There are introverts and extroverts.
Introverts can be dynamic public speakers. They can dance and sing and electrify a crowd. They can write powerful prose and poetry. Introverts can be great one on one and great with large groups.
Extroverts can be dynamic public speakers. They can dance and sing and electrify a crowd. They can write powerful prose and poetry. Extroverts can be great one on one and great with large groups.
A big difference between introverts and extroverts is what energizes them. Oversimplified . . . Introverts are energized by solitude. Extroverts are energized by the crowd.
Staying physically distant from one another during the pandemic has been difficult for extroverts as they have not had that rush of crowd energy. Introverts, on the other hand, have not had to expend the energy necessary to endure a crowd.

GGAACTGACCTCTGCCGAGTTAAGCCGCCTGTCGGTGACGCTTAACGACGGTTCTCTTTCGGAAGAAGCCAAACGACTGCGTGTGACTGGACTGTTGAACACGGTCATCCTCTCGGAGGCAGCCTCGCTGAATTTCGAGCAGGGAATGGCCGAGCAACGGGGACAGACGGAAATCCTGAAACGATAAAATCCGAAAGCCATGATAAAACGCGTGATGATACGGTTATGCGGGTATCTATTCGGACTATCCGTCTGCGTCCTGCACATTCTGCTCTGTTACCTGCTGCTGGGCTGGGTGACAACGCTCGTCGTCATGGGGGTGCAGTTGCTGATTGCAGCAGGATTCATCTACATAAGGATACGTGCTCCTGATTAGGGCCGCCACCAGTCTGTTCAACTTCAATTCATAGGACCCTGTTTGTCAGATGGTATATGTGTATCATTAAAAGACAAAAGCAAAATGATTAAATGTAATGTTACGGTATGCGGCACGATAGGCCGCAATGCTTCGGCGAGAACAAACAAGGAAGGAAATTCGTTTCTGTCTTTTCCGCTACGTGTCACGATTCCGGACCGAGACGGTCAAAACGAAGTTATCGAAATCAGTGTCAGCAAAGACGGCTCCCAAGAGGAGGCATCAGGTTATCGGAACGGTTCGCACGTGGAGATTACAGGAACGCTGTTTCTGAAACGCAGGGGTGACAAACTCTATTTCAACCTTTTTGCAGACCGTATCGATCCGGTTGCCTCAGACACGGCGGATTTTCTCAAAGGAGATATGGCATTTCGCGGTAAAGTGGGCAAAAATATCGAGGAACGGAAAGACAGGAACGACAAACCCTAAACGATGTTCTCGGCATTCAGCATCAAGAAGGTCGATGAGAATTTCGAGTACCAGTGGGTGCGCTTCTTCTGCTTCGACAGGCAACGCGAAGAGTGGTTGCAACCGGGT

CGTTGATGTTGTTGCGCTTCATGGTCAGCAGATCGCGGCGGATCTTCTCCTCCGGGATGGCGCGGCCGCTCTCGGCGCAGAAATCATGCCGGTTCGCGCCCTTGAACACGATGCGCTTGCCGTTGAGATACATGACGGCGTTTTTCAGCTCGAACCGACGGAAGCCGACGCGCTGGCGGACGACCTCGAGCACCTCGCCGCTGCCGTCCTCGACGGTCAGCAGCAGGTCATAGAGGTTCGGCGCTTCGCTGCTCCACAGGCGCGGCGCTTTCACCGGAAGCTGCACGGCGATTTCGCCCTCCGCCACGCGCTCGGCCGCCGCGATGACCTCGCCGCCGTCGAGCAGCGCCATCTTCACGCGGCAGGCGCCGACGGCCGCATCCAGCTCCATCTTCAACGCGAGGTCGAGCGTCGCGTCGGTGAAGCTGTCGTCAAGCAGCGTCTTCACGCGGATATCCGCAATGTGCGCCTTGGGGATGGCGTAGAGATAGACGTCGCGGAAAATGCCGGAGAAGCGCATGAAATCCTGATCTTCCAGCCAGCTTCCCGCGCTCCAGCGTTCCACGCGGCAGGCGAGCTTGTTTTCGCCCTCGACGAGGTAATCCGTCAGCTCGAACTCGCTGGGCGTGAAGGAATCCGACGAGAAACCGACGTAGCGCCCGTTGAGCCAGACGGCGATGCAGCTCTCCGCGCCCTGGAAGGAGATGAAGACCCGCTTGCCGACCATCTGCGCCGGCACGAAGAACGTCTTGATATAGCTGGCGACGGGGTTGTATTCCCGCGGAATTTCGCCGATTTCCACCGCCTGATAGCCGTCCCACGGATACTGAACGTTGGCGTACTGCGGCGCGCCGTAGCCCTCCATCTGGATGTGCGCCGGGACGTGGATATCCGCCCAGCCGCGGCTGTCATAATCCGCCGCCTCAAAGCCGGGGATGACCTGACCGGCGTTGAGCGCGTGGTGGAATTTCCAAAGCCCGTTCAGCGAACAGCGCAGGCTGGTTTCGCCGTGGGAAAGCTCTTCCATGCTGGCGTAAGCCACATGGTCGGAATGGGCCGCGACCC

It’s not that simple — and both introverts and extroverts have been able to find solitude during the pandemic. And introverts and extroverts have missed gathering with others. Because there are times where an introvert can be energized by a crowd. There are times when an extrovert can be energized by the solitude.
Personality and psychology are not easy to figure out. Folks don’t tend to fit into exact personality descriptions. People are not that simple.
Sometimes the crowd can suck the energy out of you. And sometimes solitude can do the same.
Kirk Moore is an ordained minister in the United Church of Christ. He's been a member of the Mental Health Network Board and is also a therapeutic musician, playing music at the bedside for patients - to help bring about the relaxation response to help healing. Find out more at therapeuticmusic.org